The NdFeB MPs have an average size of 5 μm (Supplementary Fig. 5), which were pre-magnetized in a 1.1 T uniform magnetic field formed by two N52 1-inch permanent magnets with a 3-mm apart26. After they are mixed with PCL, the obtained NdFeB@PCL MPs, each of which contains multiple NdFeB MPs, have enlarged sizes of ranging from 80 to 190 μm (Fig. 2a). If heated above the melting temperature of PCL (>60 °C), the PCL shells of the NdFeB@PCL MPs melt, causing reorientation of the encapsulated NdFeB MPs by the programming magnetic field (Fig. 2b and Supplementary Movie 1). Besides acting as the magnetic agents in the MRSM, the NdFeB MPs can also function as the photothermal agents. Their light absorption capability was confirmed by the UV–vis–NIR measurement. As shown in Supplementary Fig. 6, the pure silicone and PCL films show almost no light absorption in the wavelength range of 400–900 nm, while the NdFeB@PCL and MRSM films show >98% light absorption in the same wavelength range. Fabrication of the MRSM films was further optimized by tuning the fabrication parameters, such as mass loading of NdFeB MPs in the NdFeB@PCL MPs, mass loading of the NdFeB@PCL MPs in the MRSM films, and laser power (Supplementary Figs. 7 and 8). Supplementary Fig. 7 shows that the optimum mass loading of NdFeB MPs in the NdFeB@PCL MPs is 50% in order to achieve a maximized magnetic flux density after the laser programming. By studying the effect of the laser power (Supplementary Fig. 8), we determined that the optimized laser power to achieve the maximized magnetic flux density in the MRSM was 0.06 W. To balance the magnetic and mechanical properties, the MRSM films with 50 wt% NdFeB@PCL MPs were chosen for the following experiments (Supplementary Fig. 8). The magnetization of the MRSM film reaches to ~1.2 mT, which is compared to the fabricated samples shown in a previous study26. The laser induced reorientation of NdFeB MPs yields a magnetic flux density of ~90% of the saturated magnetic flux density in the MRSM films, which is much higher than those realized by a 3D printing method24.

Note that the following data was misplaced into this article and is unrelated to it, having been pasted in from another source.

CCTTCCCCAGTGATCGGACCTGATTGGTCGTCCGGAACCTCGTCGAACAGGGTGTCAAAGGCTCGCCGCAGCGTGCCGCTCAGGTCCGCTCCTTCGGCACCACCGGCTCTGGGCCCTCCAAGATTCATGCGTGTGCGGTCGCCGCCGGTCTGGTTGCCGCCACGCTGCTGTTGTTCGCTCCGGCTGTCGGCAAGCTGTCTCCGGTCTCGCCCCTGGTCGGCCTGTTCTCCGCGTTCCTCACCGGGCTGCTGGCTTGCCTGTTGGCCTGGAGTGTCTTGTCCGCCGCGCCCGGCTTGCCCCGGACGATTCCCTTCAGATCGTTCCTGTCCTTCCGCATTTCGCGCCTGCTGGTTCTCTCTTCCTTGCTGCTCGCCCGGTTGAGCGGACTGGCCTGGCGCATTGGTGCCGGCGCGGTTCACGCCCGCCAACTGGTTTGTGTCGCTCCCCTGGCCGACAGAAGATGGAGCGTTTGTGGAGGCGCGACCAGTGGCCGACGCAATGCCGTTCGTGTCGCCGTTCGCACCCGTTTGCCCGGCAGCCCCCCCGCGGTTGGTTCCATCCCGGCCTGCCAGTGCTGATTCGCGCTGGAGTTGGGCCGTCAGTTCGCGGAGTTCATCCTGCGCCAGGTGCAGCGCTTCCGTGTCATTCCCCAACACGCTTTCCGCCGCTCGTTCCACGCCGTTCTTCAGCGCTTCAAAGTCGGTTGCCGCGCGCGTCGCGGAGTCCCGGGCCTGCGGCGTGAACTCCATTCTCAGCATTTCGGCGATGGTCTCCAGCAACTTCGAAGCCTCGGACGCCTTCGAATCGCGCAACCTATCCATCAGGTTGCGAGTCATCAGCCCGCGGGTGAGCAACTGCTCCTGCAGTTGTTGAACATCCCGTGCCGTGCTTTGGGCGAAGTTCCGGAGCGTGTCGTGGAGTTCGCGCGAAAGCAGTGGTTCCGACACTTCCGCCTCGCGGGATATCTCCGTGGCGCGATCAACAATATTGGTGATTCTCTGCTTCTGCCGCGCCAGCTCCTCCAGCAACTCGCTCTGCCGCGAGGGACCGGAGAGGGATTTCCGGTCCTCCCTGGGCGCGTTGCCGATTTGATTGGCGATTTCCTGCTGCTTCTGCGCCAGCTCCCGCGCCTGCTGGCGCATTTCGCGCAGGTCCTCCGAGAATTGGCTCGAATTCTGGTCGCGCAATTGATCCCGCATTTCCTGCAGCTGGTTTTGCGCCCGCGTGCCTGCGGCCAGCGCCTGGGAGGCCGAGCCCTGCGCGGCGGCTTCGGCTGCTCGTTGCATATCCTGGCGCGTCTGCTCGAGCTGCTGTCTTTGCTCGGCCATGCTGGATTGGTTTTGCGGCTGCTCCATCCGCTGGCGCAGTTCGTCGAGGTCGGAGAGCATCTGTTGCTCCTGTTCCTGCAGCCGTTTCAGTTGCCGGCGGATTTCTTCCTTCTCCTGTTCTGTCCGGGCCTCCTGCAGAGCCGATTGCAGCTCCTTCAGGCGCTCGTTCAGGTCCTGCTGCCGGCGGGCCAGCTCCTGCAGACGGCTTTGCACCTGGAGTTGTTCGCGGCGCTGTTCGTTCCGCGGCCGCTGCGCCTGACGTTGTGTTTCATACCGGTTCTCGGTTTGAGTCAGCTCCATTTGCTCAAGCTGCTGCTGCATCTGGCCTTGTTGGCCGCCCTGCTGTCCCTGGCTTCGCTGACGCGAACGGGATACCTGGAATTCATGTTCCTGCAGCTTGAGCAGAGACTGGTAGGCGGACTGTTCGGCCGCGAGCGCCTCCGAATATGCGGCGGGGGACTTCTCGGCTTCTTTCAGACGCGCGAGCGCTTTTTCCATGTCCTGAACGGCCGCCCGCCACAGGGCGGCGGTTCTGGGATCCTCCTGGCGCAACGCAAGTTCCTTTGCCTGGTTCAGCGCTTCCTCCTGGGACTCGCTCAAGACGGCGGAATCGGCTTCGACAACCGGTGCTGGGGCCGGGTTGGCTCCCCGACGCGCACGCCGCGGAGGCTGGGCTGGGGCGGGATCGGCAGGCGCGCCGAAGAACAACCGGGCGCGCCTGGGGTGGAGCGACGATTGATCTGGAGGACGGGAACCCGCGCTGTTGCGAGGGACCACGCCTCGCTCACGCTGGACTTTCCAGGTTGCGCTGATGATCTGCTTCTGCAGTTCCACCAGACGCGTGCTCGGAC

Fig. 2: Mechanism study on programming and reprogramming magnetic anisotropies in MRSM films.
figure2

a An optical image of NdFeB@PCL MPs. b Schematic and optical images showing reorientation of NdFeB MPs in NdFeB@PCL MPs by an external magnetic field when heated above the melting temperature of PCL. c, d Schematic of two different magnetization patterns in a MRSM strip, their corresponding magnetic flux density distributions, morphed 3D shapes for the actuated MRSM strip under the same actuation magnetic field and the expected 3D shapes resulting from FEA simulation. ej Schematic of laser programmed magnetization patterns, the corresponding 3D shapes simulated by FEA, and really actuated 3D shapes in the same MRSM strip. The strip is actuated under a magnetic field of 150 mT, which is perpendicular to the strip as indicated by the red arrow. Scale Bars: 5 mm.

As an illustrative example to demonstrate the ability of digitally programming magnetic anisotropy, an alternating magnetization pattern with three discrete domains was realized in a MRSM strip (Fig. 2c, 15 mm × 2 mm × 0.2 mm). The magnetic flux densities of the domains were measured by a commercial magnetic sensor (Supplementary Fig. 9) to obtain a distribution curve (Fig. 2c). On the two adjacent domains, magnetic torques with opposite magnetic directions were generated under the same actuation magnetic field. Meanwhile, in this magnetization pattern, the boundaries across the adjacent patterns form the folding creases for an origami pattern. Along these folding creases, the strip folds into an “S” shape under a 150 mT actuation magnetic field, which is perpendicular to the strip as indicated by the red arrow (Fig. 2c). Upon removal of the actuation magnetic field, the deformed MRSM strip quickly recovers to its original flat shape (Supplementary Movie 2). Then the same MRSM strip was reprogrammed with a new alternated magnetization pattern having five discrete domains (Fig. 2d). The measured magnetic flux distribution of these domains is shown in Fig. 2d. A new zigzag shape was realized from this new magnetic anisotropy under the same actuation magnetic field (Fig. 2d). It should be noted that the leftmost segment of magnetic film was fixed to the ground by water washable glue to guarantee the stable shape transformations (Supplementary Fig. 10).